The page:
Q: What happens when defects occur when the thermal load on the oven increases? Do you slow down production? Do you change the oven set points by cranking up the heat to compensate for the increased load?
A: The answer is to establish a NEW profile that is deeper in spec., a profile that is able to better stand up to the daily variations of a reflow process.
Today, profiling software allows you to establish these new deep-in-spec profiles with relative ease. You can precisely define your specifications and run various predictive scenarios. For example, you know that you can’t slow down your conveyor speed, but you can change your oven set points. The profiling software can give you a predictive result that puts you as deep in spec as possible before ever having to run a profile.
In practice, how much work needs to be done to take this out-of-spec process and bring it within spec depends on a lot of factors. How far out of spec are you to start with? What inputs can be changed? How tight are your specs?
If your process is already taking up most of your process window or not far out of spec, then only minor changes will most likely be needed to bring your profile much deeper into spec. In this case, only one additional profile is likely required to bring your profile very deep within spec. In my experience, this profiling process takes about 30 minutes, most of which is waiting for the oven to cool. If your profile is far out-of-spec., you may need up to an hour to bring it within spec.
Each time you re-profile, it is an opportunity to further improve your profile, bringing it further into spec with each effort. Profiling software will tell you a possible scenario for improvement each time, which takes your excellent deep-in-spec profile still deeper within spec. Each one of these changes, on average, takes about 30 minutes.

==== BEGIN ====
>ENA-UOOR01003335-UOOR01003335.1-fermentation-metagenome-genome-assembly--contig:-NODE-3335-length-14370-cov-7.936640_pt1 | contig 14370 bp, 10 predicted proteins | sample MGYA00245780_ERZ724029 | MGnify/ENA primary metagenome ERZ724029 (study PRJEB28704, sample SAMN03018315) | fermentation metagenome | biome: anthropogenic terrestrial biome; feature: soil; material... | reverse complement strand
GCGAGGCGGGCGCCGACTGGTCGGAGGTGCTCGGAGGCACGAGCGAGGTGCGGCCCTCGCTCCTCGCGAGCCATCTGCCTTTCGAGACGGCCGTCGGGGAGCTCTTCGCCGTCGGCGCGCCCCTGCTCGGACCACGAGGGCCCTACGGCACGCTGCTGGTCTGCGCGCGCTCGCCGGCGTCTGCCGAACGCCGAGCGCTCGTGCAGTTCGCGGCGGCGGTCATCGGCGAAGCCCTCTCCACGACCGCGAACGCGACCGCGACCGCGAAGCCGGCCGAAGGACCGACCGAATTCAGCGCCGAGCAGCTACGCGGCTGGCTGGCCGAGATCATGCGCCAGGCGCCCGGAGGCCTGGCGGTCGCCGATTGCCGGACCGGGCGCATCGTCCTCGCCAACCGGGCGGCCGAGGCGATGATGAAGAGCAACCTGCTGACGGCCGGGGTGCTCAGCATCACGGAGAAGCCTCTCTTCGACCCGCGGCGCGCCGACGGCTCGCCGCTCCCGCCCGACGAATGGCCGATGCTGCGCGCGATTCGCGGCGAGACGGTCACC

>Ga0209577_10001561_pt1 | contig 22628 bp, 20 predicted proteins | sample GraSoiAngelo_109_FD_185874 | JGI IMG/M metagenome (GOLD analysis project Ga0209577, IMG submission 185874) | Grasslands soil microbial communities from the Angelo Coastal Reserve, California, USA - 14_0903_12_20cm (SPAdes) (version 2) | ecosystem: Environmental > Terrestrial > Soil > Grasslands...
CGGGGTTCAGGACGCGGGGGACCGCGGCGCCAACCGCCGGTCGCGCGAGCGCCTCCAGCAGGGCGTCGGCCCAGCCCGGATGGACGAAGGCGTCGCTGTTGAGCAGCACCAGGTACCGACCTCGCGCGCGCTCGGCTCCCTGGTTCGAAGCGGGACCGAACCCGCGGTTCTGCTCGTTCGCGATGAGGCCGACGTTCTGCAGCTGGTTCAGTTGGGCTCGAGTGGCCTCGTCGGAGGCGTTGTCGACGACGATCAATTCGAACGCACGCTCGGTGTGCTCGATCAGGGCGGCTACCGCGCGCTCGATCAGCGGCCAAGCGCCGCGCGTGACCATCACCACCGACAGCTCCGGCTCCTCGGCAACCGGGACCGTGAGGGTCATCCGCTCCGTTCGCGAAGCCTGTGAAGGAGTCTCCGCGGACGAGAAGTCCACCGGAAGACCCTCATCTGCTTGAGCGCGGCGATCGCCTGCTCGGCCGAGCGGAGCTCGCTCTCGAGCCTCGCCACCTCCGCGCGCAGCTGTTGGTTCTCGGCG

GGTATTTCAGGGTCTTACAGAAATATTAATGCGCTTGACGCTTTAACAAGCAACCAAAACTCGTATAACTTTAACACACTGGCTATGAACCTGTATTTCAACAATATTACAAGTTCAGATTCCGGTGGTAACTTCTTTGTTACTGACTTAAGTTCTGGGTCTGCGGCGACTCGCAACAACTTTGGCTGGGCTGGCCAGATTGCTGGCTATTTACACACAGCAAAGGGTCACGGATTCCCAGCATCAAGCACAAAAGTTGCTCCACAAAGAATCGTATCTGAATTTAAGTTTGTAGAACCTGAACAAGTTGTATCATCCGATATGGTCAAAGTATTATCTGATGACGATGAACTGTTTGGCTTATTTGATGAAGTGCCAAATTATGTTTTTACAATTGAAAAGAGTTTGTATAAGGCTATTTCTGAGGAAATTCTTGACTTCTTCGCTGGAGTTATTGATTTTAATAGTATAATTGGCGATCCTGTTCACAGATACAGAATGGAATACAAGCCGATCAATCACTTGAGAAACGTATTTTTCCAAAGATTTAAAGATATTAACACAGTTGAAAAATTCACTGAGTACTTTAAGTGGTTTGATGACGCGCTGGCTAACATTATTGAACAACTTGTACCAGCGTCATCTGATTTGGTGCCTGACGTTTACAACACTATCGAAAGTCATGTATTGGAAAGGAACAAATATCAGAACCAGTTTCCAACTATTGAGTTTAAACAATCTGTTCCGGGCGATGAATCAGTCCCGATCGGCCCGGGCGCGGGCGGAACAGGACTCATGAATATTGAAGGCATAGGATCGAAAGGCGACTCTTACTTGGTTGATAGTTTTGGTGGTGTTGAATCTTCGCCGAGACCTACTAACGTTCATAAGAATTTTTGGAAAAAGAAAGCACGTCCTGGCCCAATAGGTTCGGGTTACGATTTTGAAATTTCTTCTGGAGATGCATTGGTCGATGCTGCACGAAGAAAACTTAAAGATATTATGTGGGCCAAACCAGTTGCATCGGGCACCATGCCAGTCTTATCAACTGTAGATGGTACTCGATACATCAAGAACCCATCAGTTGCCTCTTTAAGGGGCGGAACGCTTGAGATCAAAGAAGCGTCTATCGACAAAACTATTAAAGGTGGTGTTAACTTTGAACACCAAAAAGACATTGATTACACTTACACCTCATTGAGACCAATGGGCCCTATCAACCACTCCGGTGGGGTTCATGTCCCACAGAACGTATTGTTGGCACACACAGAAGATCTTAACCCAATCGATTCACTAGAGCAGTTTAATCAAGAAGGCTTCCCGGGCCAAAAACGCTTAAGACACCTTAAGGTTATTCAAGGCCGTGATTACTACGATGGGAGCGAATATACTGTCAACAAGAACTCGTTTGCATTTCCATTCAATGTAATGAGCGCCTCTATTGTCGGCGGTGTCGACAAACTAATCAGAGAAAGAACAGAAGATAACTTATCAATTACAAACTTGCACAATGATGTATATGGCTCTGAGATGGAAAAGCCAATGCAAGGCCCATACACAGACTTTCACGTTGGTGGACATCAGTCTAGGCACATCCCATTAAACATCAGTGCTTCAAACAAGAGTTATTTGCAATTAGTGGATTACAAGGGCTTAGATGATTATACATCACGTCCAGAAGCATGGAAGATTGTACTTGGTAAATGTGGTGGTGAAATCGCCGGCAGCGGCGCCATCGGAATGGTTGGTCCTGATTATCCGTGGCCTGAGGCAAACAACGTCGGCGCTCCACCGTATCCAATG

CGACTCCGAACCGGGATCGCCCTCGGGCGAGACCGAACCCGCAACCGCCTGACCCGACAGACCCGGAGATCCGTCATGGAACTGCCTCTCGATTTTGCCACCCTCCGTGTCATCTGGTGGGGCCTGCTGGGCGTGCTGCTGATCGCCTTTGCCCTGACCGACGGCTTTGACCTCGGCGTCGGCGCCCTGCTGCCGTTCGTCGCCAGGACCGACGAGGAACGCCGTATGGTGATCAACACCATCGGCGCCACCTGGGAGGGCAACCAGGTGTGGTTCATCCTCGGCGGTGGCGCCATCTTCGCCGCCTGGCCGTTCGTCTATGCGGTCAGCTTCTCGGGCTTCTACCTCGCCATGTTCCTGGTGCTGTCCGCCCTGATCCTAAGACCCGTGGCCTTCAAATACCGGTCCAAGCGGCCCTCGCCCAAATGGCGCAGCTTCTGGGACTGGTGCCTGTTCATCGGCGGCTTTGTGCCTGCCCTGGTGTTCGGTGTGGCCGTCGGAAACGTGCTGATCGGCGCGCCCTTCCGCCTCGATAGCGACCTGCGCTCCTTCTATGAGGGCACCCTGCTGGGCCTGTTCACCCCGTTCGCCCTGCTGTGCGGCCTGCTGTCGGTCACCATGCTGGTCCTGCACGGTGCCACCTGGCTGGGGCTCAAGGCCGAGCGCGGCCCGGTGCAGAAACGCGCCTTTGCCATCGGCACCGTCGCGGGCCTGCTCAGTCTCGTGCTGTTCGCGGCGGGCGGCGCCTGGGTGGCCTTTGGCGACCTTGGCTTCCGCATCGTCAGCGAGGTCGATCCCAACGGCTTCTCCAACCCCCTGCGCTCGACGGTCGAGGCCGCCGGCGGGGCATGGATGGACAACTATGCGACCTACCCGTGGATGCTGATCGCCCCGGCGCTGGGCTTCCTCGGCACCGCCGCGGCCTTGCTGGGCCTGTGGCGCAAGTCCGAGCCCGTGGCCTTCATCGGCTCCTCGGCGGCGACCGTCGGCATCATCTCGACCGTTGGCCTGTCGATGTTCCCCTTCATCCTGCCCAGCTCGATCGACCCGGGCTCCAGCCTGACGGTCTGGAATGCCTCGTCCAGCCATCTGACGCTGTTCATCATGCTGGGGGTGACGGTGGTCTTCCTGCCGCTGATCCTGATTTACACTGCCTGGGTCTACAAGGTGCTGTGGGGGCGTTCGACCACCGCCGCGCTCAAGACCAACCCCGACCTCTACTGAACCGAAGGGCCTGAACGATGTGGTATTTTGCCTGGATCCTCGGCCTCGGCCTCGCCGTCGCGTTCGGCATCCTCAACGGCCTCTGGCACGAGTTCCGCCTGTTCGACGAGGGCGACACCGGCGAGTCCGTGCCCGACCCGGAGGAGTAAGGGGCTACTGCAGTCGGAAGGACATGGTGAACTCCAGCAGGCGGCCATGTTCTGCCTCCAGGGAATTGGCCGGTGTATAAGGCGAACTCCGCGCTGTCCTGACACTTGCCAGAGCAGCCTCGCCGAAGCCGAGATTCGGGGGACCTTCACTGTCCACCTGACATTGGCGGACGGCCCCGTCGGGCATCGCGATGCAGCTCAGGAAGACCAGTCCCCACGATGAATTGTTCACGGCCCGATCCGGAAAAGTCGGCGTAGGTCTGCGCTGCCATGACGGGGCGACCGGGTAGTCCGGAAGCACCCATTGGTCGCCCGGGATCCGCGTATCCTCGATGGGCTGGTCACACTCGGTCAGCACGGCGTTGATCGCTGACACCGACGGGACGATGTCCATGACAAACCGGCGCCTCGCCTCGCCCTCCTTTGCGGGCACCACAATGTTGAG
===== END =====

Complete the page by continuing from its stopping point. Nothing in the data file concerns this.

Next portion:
A word of caution: having a profile in the center of the spec or at 0% PWI, is not always the optimal improvement. While “0%” PWI is statistically desirable, there are other factors to consider. For example, though 30% PWI indicates that you are only utilizing 30% of the allowable process window of your solder paste, in practice, when you find that a PWI of 65% produces a physically better connection, which is better? Specs are just that: specs. They have a range for a reason. In this case, at the upper end of the spec (opposed to the center of the range), a joint may solder better. Advantageous about most profiling software is that you can go back and re-define your specs to see what your new profile will look like without having to rerun the profile. The allowed range can be further narrowed to a particular spec, which results in a better joint. In essence, you are now re-defining your spec, and all future profiles will only consider this new range.